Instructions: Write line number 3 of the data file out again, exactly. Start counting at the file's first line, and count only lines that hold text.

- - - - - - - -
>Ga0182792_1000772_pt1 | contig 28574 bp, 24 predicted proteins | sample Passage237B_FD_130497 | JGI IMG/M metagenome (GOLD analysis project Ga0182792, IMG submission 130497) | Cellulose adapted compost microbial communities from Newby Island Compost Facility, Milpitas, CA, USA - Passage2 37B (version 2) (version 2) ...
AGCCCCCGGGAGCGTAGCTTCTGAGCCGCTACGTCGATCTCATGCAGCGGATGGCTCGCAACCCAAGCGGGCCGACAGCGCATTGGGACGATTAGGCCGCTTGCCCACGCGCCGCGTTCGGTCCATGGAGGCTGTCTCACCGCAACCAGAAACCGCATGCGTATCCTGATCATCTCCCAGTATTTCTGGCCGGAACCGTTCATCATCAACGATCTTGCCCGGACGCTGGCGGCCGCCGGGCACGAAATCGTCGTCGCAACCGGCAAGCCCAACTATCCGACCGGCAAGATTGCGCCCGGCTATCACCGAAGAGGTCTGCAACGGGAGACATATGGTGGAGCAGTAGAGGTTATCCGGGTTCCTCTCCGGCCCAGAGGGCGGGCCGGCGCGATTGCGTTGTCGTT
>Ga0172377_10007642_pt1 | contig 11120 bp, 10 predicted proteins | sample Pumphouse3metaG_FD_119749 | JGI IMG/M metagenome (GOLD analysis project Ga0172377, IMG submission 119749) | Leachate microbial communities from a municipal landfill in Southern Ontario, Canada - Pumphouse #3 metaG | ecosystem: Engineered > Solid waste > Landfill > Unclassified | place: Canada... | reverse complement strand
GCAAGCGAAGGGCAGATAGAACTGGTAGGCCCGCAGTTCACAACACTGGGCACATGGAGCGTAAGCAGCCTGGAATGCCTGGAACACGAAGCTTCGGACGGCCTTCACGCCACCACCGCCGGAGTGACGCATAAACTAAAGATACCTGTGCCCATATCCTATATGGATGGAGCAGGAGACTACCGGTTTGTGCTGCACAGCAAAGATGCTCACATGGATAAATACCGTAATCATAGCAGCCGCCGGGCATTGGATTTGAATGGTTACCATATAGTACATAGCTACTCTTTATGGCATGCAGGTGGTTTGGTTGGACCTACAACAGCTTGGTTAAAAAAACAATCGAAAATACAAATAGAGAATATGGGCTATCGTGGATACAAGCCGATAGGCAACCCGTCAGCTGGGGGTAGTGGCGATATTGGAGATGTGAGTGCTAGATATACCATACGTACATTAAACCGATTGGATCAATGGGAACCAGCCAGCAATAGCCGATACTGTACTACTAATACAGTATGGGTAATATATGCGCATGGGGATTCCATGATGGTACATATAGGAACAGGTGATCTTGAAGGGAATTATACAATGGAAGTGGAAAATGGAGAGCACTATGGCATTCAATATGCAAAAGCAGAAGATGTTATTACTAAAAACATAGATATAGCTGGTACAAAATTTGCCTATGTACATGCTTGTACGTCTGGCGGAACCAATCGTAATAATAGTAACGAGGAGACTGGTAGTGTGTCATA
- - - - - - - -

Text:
>Ga0172377_10007642_pt1 | contig 11120 bp, 10 predicted proteins | sample Pumphouse3metaG_FD_119749 | JGI IMG/M metagenome (GOLD analysis project Ga0172377, IMG submission 119749) | Leachate microbial communities from a municipal landfill in Southern Ontario, Canada - Pumphouse #3 metaG | ecosystem: Engineered > Solid waste > Landfill > Unclassified | place: Canada... | reverse complement strand